Glass Ceilings

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by John Siddique

Well here we are at that time of the year again, soon we’ll be resolving to try and write a bit more each week, or maybe even to read some poetry every now and then. We’ll make our resolutions and dig out that old copy of The Writer’s Handbook, re-read how to send our poetry off into the big bad world, then flip to the publishers and poetry magazine addresses pages… and maybe this year we will do it.

What is it that we want from this burgeoning activity? Will this set of poems bring us ‘the book deal’, will that book deal bring us the fame we crave? We can already see ourselves talking intelligently on couch of the BBC review show. We’ll show them, we won’t end up smug and dancing to their tune.

Thoughts easily run away with us, well they do with me. Whatever happens there are always two lingering shadow thoughts in mind when gearing up to put work out there. Those two dark thoughts are like the ghosts of poetry submissions past and present: they are the perceived problems of the gatekeeper and the glass ceiling. The gatekeeper is a poetry editor somewhere who is going to look at our work and deem it worthy or not, and the glass ceiling is the thought that there is no way ‘such and such’ are going to let someone like me in. Then the counter-thought comes, ‘I’ll push my way in, break though that glass ceiling.’

The thing about breaking through glass ceilings is that it is the stupidest way to enter a room imaginable. You smash through and come up through the floor, your head all bloody and dazed from the effort, when you could have spent time finding out where the stairs or the elevator are and made a lovely entrance. But we don’t do that, we imagine the gatekeeper sitting at a huge desk wearing a Jeremy Rhyming Slang mask, gleefully writing our name on a rejection-slip without even unfolding the contents of the envelope. True we are going to come across some people who set themselves up as gatekeepers for only their own gain or to simply further their name, this is unfortunately very true in many areas of life, and a bit too true in poetry sometimes. So instead of finding our way though in a clear and passionate way, maybe finding out that editor’s artistic ideology and taste, and sending appropriate work out. We succumb instead to the temptation to blog all our poems with minimal editing, or stick them on Facebook, and then we terrify our ‘friends’ into saying how good they are. After all, no one can criticise our sequence of 27 poems about our dead dog, that’s why we wrote them, ahem.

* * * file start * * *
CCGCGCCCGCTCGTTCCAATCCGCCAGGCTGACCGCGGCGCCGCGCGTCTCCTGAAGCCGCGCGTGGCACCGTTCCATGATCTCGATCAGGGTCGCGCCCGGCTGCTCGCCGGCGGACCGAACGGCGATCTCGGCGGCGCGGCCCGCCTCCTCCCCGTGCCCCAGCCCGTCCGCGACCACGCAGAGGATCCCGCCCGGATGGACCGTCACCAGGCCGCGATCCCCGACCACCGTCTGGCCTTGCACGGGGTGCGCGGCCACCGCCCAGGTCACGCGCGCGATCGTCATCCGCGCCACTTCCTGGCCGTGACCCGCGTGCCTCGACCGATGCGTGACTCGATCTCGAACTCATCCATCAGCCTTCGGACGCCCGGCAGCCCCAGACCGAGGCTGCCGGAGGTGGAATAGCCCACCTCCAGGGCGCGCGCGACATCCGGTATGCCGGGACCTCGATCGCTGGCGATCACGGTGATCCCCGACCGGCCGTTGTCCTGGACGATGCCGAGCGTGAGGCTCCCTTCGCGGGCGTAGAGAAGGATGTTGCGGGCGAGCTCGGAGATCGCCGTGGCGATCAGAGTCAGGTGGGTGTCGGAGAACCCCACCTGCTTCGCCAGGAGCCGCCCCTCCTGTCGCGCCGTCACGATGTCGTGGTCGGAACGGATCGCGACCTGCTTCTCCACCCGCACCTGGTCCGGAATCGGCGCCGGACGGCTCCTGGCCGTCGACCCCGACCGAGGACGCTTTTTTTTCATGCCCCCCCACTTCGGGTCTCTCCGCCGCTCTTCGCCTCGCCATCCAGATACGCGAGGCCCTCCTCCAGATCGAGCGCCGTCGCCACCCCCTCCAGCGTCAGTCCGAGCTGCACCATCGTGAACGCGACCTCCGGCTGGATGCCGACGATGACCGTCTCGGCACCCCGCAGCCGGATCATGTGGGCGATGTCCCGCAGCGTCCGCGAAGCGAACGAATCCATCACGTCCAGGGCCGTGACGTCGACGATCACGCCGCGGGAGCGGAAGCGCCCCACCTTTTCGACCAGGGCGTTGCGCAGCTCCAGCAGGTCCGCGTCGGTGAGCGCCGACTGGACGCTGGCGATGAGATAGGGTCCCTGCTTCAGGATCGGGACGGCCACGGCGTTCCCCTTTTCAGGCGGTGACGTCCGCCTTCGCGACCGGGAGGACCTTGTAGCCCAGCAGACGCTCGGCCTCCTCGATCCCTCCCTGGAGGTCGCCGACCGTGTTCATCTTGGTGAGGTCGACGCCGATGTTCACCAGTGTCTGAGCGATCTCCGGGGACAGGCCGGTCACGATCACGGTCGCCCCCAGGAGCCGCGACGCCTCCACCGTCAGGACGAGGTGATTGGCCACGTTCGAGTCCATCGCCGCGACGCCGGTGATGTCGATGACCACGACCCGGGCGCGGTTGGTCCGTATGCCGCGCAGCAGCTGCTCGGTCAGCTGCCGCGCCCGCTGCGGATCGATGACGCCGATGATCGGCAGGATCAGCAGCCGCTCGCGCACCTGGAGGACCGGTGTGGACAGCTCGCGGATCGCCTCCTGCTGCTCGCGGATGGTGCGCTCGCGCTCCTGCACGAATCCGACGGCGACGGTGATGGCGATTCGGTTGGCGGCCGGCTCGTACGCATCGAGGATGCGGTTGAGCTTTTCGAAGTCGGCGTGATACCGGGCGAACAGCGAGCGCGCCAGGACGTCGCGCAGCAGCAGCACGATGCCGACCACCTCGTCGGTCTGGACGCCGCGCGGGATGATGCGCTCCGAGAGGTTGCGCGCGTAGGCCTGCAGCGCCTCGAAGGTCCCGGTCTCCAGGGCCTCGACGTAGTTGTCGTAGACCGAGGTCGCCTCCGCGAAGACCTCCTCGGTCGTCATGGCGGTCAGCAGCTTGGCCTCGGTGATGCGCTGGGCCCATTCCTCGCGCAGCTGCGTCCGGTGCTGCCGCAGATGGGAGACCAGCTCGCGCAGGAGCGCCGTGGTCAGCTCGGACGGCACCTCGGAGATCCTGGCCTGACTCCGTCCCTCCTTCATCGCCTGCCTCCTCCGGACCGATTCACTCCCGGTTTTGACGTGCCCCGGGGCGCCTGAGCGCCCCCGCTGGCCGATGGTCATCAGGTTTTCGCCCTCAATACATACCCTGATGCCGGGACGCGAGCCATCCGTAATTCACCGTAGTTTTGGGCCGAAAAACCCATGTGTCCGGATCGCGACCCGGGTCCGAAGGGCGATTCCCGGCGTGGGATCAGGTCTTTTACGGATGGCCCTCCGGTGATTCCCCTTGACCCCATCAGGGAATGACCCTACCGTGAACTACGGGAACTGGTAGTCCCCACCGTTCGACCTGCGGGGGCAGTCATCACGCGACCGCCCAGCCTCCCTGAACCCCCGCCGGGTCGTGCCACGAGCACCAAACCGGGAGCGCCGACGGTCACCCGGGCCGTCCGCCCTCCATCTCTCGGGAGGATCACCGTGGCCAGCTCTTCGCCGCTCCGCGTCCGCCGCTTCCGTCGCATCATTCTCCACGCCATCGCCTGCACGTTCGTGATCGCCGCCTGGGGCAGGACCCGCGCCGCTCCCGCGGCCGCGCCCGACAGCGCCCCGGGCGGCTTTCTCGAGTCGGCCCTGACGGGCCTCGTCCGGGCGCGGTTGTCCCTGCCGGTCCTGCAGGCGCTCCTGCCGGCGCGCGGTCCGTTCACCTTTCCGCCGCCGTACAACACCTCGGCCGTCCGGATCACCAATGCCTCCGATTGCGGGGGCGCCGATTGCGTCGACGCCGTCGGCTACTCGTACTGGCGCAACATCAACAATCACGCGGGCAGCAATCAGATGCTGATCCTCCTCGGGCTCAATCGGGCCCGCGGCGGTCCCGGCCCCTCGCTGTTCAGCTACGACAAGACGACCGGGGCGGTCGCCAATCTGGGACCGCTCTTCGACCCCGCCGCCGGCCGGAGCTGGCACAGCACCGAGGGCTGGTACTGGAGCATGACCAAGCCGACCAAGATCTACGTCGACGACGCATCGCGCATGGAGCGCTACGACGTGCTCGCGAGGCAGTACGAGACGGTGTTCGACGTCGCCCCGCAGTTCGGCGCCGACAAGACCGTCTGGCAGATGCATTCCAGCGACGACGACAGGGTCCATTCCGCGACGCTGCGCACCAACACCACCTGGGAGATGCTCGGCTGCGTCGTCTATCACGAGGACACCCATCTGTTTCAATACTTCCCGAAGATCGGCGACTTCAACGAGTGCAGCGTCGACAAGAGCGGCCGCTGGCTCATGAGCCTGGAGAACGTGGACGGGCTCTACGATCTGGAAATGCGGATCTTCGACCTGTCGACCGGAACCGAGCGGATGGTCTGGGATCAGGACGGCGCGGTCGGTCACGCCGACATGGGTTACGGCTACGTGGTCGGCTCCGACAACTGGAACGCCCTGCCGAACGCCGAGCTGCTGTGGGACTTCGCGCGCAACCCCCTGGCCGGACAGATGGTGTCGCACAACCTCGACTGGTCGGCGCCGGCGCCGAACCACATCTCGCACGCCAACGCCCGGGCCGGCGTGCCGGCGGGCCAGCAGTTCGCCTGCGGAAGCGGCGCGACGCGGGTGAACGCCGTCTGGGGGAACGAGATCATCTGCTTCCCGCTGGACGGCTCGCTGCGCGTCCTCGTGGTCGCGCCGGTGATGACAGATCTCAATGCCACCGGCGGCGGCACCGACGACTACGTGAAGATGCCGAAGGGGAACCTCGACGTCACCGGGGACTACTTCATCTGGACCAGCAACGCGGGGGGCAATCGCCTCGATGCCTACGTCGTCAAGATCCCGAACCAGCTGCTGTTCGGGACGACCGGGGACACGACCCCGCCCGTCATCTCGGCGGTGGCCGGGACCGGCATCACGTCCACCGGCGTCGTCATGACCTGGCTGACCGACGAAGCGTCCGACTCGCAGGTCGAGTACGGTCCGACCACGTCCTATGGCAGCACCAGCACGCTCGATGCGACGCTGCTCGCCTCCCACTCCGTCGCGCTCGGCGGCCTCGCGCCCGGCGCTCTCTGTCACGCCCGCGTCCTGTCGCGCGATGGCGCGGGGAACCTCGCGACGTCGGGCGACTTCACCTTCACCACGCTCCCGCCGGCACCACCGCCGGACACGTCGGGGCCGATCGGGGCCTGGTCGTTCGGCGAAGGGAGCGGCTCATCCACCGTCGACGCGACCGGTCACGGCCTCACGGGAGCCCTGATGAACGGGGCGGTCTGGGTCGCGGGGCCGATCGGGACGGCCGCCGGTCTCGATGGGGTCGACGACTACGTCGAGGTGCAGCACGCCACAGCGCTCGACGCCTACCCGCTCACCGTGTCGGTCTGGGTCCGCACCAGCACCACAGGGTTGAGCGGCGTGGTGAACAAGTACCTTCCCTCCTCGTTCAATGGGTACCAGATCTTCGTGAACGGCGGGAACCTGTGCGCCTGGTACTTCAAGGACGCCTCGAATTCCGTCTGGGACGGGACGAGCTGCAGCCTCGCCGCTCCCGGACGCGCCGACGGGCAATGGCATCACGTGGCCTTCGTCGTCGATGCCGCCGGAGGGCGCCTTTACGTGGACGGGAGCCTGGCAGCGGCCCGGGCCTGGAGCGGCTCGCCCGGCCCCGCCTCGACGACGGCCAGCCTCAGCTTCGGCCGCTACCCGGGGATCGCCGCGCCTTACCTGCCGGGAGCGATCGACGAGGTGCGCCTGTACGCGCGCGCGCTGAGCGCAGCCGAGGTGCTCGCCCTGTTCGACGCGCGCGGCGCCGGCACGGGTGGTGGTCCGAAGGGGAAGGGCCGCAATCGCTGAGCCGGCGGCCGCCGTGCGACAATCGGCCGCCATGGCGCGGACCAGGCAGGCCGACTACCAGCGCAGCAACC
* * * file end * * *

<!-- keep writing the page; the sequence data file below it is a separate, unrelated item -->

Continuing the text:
Perhaps this time though the cycle won’t repeat, perhaps we will read a bit more, push our writing to be great by accepting the risk of failure, and maybe this year we’ll post out our batches of poems and writings after finding out that underneath the Hunt mask we’ve been projecting onto our artistic fears, there is a person there who actually loves poetry and would dearly love to read something amazing by us should it be in the range of things they enjoy. This New Year I’m taking the elevator, are you coming?

Photo credit: Caitlin Childs

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